ICU Advisory Council Group
What is an Advisor?
Advisors are patient and family volunteers who work with UWMC care providers and staff to improve the healthcare experience for everyone. This partnership fosters the philosophy of patient and family centered care that is central to our services at UWMC.
As part of a continuing process to include patients and families in everything from creating guidebooks to interviewing residents, UWMC has seven advisory councils. These councils cover inpatient, intensive care, neonatal intensive care, outpatient, pregnancy and childbirth, rehabilitation services and transplant units.
How do I become an Advisor?
Complete an application form and mail it to Andrea Dotson at the address below.
- Or, send an email to
- Or, call 206.598.7448. If you receive a recording, please include your name, interest in becoming an advisor, and a way to contact you.
What is patient and family centered care?
Patient and family centered care
is a philosophy that guides how we provide care. It:
- Recognizes the importance of patient and family involvement in health care decision-making.
- Emphasizes the strengths, priorities, and preferences that are unique to each family.
- Encourages a partnership among patients, families and health care professionals.
Who can be an Advisor?
Any patient who has recently received or is currently receiving care at UWMC may serve as an Advisor. Advisors should be willing to volunteer two or more hours per month.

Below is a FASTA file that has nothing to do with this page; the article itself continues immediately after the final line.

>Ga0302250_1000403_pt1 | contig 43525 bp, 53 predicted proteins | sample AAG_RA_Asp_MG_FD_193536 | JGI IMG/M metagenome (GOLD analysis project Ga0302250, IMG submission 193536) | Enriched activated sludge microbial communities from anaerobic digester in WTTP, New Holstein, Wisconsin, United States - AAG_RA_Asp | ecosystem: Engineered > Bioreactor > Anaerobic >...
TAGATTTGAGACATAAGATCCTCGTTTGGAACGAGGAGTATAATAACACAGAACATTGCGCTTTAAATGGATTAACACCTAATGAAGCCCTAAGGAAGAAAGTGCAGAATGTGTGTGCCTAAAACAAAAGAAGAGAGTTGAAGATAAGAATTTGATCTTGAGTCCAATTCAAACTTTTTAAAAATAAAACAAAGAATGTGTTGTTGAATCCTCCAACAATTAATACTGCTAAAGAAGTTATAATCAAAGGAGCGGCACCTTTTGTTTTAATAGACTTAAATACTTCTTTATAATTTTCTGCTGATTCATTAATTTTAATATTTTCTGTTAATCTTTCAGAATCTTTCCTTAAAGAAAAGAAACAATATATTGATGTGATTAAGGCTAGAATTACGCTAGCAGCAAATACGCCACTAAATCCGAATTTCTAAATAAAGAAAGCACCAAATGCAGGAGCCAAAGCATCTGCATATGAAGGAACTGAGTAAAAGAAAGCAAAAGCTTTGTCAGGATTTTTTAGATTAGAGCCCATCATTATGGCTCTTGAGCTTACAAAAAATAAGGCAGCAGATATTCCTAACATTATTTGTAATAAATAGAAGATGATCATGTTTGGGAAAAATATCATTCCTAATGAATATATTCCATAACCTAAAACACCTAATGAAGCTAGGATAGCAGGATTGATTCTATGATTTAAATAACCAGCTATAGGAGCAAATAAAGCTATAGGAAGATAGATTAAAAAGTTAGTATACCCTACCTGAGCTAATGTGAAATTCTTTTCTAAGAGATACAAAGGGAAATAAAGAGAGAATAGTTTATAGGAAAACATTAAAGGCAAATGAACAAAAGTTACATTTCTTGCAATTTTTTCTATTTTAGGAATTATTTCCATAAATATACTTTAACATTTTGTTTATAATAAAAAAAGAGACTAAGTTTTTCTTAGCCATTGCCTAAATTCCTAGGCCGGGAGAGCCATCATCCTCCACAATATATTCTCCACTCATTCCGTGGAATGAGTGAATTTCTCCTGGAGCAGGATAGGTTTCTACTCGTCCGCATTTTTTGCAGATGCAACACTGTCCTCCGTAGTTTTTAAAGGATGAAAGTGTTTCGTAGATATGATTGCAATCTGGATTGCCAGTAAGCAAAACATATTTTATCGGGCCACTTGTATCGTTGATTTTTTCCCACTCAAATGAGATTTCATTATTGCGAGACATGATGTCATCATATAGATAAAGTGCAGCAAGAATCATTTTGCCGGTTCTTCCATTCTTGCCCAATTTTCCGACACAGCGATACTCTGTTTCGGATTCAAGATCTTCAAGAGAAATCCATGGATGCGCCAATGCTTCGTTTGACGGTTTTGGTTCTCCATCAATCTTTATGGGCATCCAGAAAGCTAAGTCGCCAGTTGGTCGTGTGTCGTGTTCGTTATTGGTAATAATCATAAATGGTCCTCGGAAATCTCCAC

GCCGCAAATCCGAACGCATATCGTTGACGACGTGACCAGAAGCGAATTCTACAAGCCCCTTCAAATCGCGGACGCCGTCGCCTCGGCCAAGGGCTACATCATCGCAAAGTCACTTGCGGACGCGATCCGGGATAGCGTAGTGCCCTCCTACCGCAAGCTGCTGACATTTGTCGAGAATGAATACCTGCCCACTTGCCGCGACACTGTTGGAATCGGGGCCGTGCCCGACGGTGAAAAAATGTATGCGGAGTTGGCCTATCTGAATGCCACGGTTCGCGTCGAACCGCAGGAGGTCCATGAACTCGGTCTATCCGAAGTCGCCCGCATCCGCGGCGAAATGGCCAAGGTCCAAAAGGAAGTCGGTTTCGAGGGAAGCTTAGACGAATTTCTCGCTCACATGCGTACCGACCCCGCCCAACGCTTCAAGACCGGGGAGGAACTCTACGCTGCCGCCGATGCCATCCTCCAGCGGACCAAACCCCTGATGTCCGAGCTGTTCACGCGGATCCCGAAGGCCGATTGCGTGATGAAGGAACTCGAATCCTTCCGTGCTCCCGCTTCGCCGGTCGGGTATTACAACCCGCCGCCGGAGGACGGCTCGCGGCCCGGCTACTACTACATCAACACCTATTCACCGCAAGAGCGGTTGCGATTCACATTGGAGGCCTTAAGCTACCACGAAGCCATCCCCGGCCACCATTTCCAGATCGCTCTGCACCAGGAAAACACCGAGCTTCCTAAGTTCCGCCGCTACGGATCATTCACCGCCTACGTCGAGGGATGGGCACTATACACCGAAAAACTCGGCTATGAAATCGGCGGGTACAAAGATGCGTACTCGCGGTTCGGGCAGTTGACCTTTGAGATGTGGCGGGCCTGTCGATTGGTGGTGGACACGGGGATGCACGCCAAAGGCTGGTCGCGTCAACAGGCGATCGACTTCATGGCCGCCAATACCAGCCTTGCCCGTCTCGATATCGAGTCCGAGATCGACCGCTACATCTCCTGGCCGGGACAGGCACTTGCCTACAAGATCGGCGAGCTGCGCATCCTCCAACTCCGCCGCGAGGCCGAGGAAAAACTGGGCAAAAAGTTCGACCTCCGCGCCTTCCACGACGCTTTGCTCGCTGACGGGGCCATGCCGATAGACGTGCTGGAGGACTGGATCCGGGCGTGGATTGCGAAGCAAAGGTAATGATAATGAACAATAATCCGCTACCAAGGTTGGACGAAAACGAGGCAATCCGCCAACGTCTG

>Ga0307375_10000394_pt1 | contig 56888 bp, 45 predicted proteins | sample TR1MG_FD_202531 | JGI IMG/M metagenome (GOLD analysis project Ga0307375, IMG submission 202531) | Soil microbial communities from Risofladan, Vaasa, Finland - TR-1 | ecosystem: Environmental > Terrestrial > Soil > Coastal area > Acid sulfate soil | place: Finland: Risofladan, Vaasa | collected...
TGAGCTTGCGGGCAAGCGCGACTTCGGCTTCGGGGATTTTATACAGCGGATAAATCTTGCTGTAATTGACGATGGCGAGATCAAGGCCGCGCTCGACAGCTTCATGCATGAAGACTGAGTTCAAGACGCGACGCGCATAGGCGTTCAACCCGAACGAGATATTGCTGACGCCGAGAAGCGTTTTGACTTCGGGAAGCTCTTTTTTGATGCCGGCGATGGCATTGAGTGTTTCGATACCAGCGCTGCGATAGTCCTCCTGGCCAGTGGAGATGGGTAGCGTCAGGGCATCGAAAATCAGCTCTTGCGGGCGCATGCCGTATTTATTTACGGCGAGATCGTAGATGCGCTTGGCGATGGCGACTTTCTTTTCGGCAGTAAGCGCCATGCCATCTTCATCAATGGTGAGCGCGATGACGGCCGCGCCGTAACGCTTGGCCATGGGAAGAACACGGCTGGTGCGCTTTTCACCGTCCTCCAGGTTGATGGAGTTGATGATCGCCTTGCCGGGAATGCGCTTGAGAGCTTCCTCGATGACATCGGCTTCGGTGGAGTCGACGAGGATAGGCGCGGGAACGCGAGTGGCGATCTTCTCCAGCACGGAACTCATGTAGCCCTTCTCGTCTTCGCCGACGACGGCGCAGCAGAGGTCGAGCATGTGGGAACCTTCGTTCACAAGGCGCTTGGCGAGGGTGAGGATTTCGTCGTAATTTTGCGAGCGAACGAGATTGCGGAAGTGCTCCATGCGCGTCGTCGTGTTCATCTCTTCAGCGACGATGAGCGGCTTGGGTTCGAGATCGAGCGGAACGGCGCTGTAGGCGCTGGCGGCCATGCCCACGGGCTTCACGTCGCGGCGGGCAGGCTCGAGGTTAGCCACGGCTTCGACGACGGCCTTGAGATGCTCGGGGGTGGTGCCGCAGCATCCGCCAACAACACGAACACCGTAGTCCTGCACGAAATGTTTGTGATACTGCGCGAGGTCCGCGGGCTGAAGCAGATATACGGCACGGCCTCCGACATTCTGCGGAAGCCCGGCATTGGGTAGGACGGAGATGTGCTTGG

Family members also may be Advisors if their loved ones have recently received or are currently receiving care at UWMC.
What are the qualities of an Advisor?
Patient and family Advisors:
- Share insights and experiences in productive ways.
- See beyond their own personal experiences.
- Respect diversity and differing opinions.
- Are good listeners.
- Collaborate on solutions.
- Are passionate about enhancing the health care experience.
How do Advisors partner with UWMC staff?
Patient and family advisors help improve the care experience in several ways:
Council membership: Advisors work in partnership with staff, nurses, and doctors in the specific care areas where they have received care.
E-Advisors: By email, Advisors give their opinion about hospital policies, practices, and health education materials. This advisory role is ideal for those who want to do their volunteer work at home.
Program/policy review: Advisors design, implement, and evaluate health care programs and policies that help ensure the best possible care for patients and their families.
Committee membership: Advisors serve on committees and take active roles in helping with guidelines and processes. Examples include: patient safety, patient and family education, American Disabilities Act, welcoming environment, and Service League Board.
Teaching: Advisors teach staff and professionals-in-training, helping them learn directly from patients and families about the care experience.
Discussion groups: Advisors participate in one-time discussion groups focused on a particular department or service. Examples include creating a healing environment, assisting with facilities design, and creating a more ideal check-in system for patients in the Surgery Pavilion.
Patient and Family Education Services
1959 N.E. Pacific St.
Seattle, WA 98195-8420
: Monday through Friday, 8 a.m. - 5 p.m.
To Learn More